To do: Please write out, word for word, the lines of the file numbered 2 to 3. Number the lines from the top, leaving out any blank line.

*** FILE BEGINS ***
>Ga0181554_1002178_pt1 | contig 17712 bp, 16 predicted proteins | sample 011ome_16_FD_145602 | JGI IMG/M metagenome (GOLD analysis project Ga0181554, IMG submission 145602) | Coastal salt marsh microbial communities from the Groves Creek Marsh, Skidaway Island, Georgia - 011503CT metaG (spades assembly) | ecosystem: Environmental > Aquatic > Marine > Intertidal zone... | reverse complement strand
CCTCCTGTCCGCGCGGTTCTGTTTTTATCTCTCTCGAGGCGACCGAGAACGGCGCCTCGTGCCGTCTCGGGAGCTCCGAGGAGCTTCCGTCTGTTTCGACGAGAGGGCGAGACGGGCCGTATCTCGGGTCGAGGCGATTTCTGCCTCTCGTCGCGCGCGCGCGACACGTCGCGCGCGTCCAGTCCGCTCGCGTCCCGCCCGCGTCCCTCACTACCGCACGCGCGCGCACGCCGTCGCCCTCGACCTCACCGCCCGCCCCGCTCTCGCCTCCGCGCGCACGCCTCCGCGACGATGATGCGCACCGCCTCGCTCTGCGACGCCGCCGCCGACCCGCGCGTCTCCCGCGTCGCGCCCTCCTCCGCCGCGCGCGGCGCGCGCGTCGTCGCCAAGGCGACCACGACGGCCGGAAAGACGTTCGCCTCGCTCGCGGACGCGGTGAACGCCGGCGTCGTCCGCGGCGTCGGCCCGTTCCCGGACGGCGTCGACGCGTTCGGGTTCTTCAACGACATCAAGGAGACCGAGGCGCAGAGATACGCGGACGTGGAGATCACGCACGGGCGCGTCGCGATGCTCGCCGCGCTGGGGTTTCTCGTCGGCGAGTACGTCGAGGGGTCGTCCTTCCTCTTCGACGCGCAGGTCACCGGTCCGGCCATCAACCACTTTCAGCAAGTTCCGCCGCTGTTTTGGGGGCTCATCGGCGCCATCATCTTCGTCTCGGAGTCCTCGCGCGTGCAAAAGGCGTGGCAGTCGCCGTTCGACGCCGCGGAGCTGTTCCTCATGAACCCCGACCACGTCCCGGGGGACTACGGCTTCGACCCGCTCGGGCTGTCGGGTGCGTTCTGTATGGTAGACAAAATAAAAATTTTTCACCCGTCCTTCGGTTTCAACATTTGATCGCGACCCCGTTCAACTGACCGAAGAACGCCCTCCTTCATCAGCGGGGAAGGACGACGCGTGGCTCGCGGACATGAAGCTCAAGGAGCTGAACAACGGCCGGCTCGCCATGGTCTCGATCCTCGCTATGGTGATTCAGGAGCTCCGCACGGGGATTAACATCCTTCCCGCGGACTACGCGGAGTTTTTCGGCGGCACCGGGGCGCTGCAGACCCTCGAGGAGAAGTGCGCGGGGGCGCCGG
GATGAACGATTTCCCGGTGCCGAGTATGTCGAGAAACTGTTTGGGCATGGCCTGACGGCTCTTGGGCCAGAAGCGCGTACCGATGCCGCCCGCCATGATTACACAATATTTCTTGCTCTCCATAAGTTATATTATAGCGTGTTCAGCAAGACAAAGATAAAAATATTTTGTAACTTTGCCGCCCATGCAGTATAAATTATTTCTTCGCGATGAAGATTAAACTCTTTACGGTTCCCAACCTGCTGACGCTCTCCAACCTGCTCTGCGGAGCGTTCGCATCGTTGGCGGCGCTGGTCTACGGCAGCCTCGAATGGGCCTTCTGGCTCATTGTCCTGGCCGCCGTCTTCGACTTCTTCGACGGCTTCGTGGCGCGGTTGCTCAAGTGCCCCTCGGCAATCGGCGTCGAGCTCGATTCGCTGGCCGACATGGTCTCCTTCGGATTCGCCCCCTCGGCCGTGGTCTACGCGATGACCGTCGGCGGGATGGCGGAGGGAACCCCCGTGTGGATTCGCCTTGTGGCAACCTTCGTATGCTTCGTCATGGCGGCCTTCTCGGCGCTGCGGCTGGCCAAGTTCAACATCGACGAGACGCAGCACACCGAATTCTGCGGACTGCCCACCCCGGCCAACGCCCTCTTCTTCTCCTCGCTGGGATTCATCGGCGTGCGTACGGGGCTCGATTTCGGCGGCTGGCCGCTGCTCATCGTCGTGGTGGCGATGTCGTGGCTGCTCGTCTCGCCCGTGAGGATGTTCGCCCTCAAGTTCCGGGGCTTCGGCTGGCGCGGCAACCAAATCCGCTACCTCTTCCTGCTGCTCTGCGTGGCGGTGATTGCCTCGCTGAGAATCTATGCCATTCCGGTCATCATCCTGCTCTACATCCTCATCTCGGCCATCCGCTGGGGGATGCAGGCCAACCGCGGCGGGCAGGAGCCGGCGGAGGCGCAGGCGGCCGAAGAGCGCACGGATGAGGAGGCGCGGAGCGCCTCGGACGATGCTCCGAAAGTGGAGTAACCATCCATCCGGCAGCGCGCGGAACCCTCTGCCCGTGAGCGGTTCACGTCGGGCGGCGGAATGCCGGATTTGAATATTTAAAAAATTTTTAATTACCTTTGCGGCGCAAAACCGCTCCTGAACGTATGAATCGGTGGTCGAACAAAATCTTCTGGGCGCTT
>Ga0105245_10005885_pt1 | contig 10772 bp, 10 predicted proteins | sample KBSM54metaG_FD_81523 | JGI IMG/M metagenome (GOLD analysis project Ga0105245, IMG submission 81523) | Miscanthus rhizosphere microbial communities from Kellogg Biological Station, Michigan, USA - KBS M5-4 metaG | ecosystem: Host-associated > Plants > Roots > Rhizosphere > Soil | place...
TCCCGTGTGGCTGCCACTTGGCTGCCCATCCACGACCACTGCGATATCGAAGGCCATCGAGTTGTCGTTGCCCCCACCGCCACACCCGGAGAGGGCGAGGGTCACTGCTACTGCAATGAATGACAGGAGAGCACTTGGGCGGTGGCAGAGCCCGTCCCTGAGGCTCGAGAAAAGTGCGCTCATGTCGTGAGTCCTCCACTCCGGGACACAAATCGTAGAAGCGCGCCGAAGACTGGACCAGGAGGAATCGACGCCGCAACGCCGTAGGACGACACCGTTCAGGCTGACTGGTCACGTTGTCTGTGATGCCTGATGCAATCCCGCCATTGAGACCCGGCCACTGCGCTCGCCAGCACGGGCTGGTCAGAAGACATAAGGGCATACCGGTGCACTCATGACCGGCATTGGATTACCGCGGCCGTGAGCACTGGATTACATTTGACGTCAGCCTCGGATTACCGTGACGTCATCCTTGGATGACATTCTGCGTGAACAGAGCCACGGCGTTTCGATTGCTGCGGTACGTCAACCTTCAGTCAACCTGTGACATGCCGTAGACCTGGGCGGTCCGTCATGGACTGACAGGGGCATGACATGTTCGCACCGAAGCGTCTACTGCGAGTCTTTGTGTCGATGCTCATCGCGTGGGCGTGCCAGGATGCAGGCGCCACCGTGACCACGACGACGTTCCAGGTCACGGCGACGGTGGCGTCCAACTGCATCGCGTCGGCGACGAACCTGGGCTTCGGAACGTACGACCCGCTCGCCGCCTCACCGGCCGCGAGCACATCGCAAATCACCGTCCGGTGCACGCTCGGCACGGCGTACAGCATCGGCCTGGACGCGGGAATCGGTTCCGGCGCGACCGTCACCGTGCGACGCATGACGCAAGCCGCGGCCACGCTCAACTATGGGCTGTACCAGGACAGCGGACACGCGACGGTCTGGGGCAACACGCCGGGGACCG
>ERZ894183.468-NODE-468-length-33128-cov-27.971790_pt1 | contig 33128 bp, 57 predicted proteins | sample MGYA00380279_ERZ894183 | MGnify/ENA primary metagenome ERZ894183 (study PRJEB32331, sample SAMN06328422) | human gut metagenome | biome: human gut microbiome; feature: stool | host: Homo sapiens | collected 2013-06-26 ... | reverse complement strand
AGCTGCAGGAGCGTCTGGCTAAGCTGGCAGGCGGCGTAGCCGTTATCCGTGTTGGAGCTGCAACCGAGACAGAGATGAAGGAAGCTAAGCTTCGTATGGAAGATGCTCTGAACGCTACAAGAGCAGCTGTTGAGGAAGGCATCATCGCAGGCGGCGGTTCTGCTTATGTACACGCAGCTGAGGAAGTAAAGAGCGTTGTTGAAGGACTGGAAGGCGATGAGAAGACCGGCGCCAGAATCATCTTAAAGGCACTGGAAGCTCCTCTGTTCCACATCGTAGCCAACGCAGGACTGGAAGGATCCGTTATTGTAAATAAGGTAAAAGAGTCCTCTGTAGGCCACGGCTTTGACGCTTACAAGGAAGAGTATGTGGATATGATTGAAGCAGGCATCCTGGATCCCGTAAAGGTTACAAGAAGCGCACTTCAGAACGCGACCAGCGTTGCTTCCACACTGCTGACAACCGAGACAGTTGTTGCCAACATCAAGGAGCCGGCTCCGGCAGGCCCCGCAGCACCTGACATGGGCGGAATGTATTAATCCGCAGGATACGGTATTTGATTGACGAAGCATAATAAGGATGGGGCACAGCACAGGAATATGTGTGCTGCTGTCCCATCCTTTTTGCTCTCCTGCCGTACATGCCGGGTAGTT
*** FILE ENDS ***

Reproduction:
CCTCCTGTCCGCGCGGTTCTGTTTTTATCTCTCTCGAGGCGACCGAGAACGGCGCCTCGTGCCGTCTCGGGAGCTCCGAGGAGCTTCCGTCTGTTTCGACGAGAGGGCGAGACGGGCCGTATCTCGGGTCGAGGCGATTTCTGCCTCTCGTCGCGCGCGCGCGACACGTCGCGCGCGTCCAGTCCGCTCGCGTCCCGCCCGCGTCCCTCACTACCGCACGCGCGCGCACGCCGTCGCCCTCGACCTCACCGCCCGCCCCGCTCTCGCCTCCGCGCGCACGCCTCCGCGACGATGATGCGCACCGCCTCGCTCTGCGACGCCGCCGCCGACCCGCGCGTCTCCCGCGTCGCGCCCTCCTCCGCCGCGCGCGGCGCGCGCGTCGTCGCCAAGGCGACCACGACGGCCGGAAAGACGTTCGCCTCGCTCGCGGACGCGGTGAACGCCGGCGTCGTCCGCGGCGTCGGCCCGTTCCCGGACGGCGTCGACGCGTTCGGGTTCTTCAACGACATCAAGGAGACCGAGGCGCAGAGATACGCGGACGTGGAGATCACGCACGGGCGCGTCGCGATGCTCGCCGCGCTGGGGTTTCTCGTCGGCGAGTACGTCGAGGGGTCGTCCTTCCTCTTCGACGCGCAGGTCACCGGTCCGGCCATCAACCACTTTCAGCAAGTTCCGCCGCTGTTTTGGGGGCTCATCGGCGCCATCATCTTCGTCTCGGAGTCCTCGCGCGTGCAAAAGGCGTGGCAGTCGCCGTTCGACGCCGCGGAGCTGTTCCTCATGAACCCCGACCACGTCCCGGGGGACTACGGCTTCGACCCGCTCGGGCTGTCGGGTGCGTTCTGTATGGTAGACAAAATAAAAATTTTTCACCCGTCCTTCGGTTTCAACATTTGATCGCGACCCCGTTCAACTGACCGAAGAACGCCCTCCTTCATCAGCGGGGAAGGACGACGCGTGGCTCGCGGACATGAAGCTCAAGGAGCTGAACAACGGCCGGCTCGCCATGGTCTCGATCCTCGCTATGGTGATTCAGGAGCTCCGCACGGGGATTAACATCCTTCCCGCGGACTACGCGGAGTTTTTCGGCGGCACCGGGGCGCTGCAGACCCTCGAGGAGAAGTGCGCGGGGGCGCCGG
GATGAACGATTTCCCGGTGCCGAGTATGTCGAGAAACTGTTTGGGCATGGCCTGACGGCTCTTGGGCCAGAAGCGCGTACCGATGCCGCCCGCCATGATTACACAATATTTCTTGCTCTCCATAAGTTATATTATAGCGTGTTCAGCAAGACAAAGATAAAAATATTTTGTAACTTTGCCGCCCATGCAGTATAAATTATTTCTTCGCGATGAAGATTAAACTCTTTACGGTTCCCAACCTGCTGACGCTCTCCAACCTGCTCTGCGGAGCGTTCGCATCGTTGGCGGCGCTGGTCTACGGCAGCCTCGAATGGGCCTTCTGGCTCATTGTCCTGGCCGCCGTCTTCGACTTCTTCGACGGCTTCGTGGCGCGGTTGCTCAAGTGCCCCTCGGCAATCGGCGTCGAGCTCGATTCGCTGGCCGACATGGTCTCCTTCGGATTCGCCCCCTCGGCCGTGGTCTACGCGATGACCGTCGGCGGGATGGCGGAGGGAACCCCCGTGTGGATTCGCCTTGTGGCAACCTTCGTATGCTTCGTCATGGCGGCCTTCTCGGCGCTGCGGCTGGCCAAGTTCAACATCGACGAGACGCAGCACACCGAATTCTGCGGACTGCCCACCCCGGCCAACGCCCTCTTCTTCTCCTCGCTGGGATTCATCGGCGTGCGTACGGGGCTCGATTTCGGCGGCTGGCCGCTGCTCATCGTCGTGGTGGCGATGTCGTGGCTGCTCGTCTCGCCCGTGAGGATGTTCGCCCTCAAGTTCCGGGGCTTCGGCTGGCGCGGCAACCAAATCCGCTACCTCTTCCTGCTGCTCTGCGTGGCGGTGATTGCCTCGCTGAGAATCTATGCCATTCCGGTCATCATCCTGCTCTACATCCTCATCTCGGCCATCCGCTGGGGGATGCAGGCCAACCGCGGCGGGCAGGAGCCGGCGGAGGCGCAGGCGGCCGAAGAGCGCACGGATGAGGAGGCGCGGAGCGCCTCGGACGATGCTCCGAAAGTGGAGTAACCATCCATCCGGCAGCGCGCGGAACCCTCTGCCCGTGAGCGGTTCACGTCGGGCGGCGGAATGCCGGATTTGAATATTTAAAAAATTTTTAATTACCTTTGCGGCGCAAAACCGCTCCTGAACGTATGAATCGGTGGTCGAACAAAATCTTCTGGGCGCTT